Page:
"Wisps it is," Bevel says.
"Ouch? No, the lanterns don't hurt the Wisps, shrimpcake."
"No. Kin ouch?"
Oh, my sweeting, my darling girl. I see your mother in your worry, in your compassion for others, and it moves me. I was turning away, to leave you and your uncles and his story in peace, but I hesitate by the door. What will you do, I wonder. I wait, and I watch.
Your uncle looks to me for a cue on how I would like him to answer. I incline my head. The story is his to tell you, however he likes to tell it. This is part of being a role model for a child: figuring out how to make awful things palatable.
You uncle reaches out and lifts his Trothed's sleep shirt slightly. I have seen the wounds, of course, sweeting. I was there when they were inflicted. I was covered in the blood they let escape. I have not seen them since they closed, however. And you have never before seen anything like this network of raised scars and red flesh, that I know.
What will you do?
Ah! Ah! So sweet. My dear, I am more smitten with you each day. And your uncle is too, it seems, for his eyes are warm and tender when you lean forward and gently, so gently, lay your face against Kintyre's tummy. You are careful not to touch the scars, though how you know that is better, I don't know.
"Muah!" you say, whispering, "Muah, muah!"
Your uncle looks up at me, confused.
"In the Overrealm," I say gently, "They have a custom. When a child is hurt, one of their parents will kiss the scrape as a form of poltice. 'Kiss and make better', they say."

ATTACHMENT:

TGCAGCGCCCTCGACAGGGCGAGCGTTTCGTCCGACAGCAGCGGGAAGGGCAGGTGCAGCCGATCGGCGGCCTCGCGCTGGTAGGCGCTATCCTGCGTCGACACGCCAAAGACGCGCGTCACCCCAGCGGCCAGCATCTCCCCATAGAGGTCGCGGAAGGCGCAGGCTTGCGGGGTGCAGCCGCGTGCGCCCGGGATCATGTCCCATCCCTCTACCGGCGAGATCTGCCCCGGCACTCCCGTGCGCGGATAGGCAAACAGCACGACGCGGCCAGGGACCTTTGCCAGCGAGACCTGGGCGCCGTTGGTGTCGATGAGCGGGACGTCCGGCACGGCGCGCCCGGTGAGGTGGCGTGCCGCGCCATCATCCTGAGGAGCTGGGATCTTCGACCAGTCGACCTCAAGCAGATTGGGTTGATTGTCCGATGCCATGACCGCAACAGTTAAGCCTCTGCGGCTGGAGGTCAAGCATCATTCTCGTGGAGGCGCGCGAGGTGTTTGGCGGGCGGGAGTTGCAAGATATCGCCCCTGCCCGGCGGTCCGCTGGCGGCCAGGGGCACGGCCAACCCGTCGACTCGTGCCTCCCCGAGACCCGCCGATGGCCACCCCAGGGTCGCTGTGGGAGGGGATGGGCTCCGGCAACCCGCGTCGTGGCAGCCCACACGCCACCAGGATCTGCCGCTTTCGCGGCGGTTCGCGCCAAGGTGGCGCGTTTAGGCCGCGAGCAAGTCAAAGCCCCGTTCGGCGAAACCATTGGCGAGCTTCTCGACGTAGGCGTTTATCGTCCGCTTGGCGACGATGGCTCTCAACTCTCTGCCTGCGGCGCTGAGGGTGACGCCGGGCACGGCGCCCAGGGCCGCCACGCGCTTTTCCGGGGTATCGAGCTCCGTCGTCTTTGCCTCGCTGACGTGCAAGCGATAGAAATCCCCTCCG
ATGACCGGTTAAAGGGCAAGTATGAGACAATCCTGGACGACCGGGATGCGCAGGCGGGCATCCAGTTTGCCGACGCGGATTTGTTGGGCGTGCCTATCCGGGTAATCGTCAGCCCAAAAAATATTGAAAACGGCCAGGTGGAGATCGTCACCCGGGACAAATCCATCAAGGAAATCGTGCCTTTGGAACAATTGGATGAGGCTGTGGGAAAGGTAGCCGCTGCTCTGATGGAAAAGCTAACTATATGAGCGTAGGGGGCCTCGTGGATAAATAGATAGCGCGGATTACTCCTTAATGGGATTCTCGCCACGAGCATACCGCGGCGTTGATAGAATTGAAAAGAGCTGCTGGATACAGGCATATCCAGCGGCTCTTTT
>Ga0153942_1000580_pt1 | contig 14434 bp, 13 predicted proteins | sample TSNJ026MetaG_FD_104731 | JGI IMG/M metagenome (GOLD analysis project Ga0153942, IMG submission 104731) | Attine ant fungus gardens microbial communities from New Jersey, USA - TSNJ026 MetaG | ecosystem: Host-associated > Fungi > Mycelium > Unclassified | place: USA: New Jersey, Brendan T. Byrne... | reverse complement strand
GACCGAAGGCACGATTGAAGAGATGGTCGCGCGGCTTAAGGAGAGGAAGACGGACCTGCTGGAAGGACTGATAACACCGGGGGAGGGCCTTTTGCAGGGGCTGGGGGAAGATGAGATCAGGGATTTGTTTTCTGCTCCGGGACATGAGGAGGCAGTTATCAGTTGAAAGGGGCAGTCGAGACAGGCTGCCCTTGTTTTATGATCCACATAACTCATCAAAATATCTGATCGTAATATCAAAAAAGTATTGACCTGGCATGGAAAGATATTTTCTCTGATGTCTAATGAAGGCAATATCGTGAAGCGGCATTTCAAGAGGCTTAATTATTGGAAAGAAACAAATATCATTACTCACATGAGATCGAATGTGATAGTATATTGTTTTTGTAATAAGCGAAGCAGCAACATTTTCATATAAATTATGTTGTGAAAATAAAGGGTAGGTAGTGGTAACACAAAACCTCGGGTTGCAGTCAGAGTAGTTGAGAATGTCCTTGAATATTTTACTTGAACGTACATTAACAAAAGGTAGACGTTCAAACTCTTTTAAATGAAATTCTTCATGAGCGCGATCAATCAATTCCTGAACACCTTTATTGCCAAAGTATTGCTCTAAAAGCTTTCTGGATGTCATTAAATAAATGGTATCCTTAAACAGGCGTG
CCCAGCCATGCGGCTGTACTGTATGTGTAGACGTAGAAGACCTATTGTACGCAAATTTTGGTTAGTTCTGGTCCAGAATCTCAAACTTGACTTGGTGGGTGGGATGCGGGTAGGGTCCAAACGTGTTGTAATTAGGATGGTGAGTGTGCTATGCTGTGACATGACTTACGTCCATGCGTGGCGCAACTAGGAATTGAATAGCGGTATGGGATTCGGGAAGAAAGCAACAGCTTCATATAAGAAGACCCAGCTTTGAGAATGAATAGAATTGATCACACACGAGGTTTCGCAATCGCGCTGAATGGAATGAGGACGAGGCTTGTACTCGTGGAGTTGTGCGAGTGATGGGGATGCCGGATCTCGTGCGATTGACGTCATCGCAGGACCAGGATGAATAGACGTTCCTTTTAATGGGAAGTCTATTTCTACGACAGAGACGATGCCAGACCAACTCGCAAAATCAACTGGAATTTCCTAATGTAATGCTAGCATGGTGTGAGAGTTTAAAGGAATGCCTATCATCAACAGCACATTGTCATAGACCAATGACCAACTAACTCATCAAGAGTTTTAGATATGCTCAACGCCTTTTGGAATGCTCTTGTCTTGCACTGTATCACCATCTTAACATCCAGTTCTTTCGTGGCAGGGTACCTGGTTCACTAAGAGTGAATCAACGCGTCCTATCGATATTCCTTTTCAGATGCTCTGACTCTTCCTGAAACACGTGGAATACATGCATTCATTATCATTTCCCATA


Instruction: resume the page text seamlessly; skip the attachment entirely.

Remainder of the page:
"Kiss and make better," your uncle says musingly. Then he leans forward, presses his lips to the patch of unharmed skin over his Trothed's heart. "Muah."
And oh, your giggle is a delight, sweeting. Silly uncle Bevel, to join in your play. Silly uncle Kintyre, laying so still to let you kiss his tummy.
"Issess, issess!" you demand, and your uncle Bevel scoops you against his chest, flips you round as you squeal with happiness, and blows raspberries on your back. You kick and fidget, absolutely delighted, and I am delighted for you.
"Kiss and make better, shrimpcake!" your uncle says, and you lean over and smack another wet kiss on Kintyre's forehead.
Kintyre mutters in his healing sleep, but does not wake.
"Kiss and make better," Bevel says again. He heaves you over his shoulder like a sack of sugar.
"Come now!" I say. "You're meant to be calming her down, you great ninny," I scold your uncle.
"Da, da!" You laugh and squirm, arms out to me. I catch you up, and oh, you're getting so big, my sweeting! How much longer will I be able to lift you like this? How much longer will you let me?
"Yes, that's right, come to Da, sweet girl. Bedtime for Ladylings. I don't think you'll be getting sleepy in here."
You laugh, and squirm, and I take us back to the door.
"Night night bye!"
"Night," your uncle says, but he is distracted. His dark blue eyes are stuck like spellcraft on Kintyre's sleep-slack face. He leans down and kisses his Trothed on the lips. "Kiss and make better," he murmurs.
You can find the rest of the Accidental Turn Series at: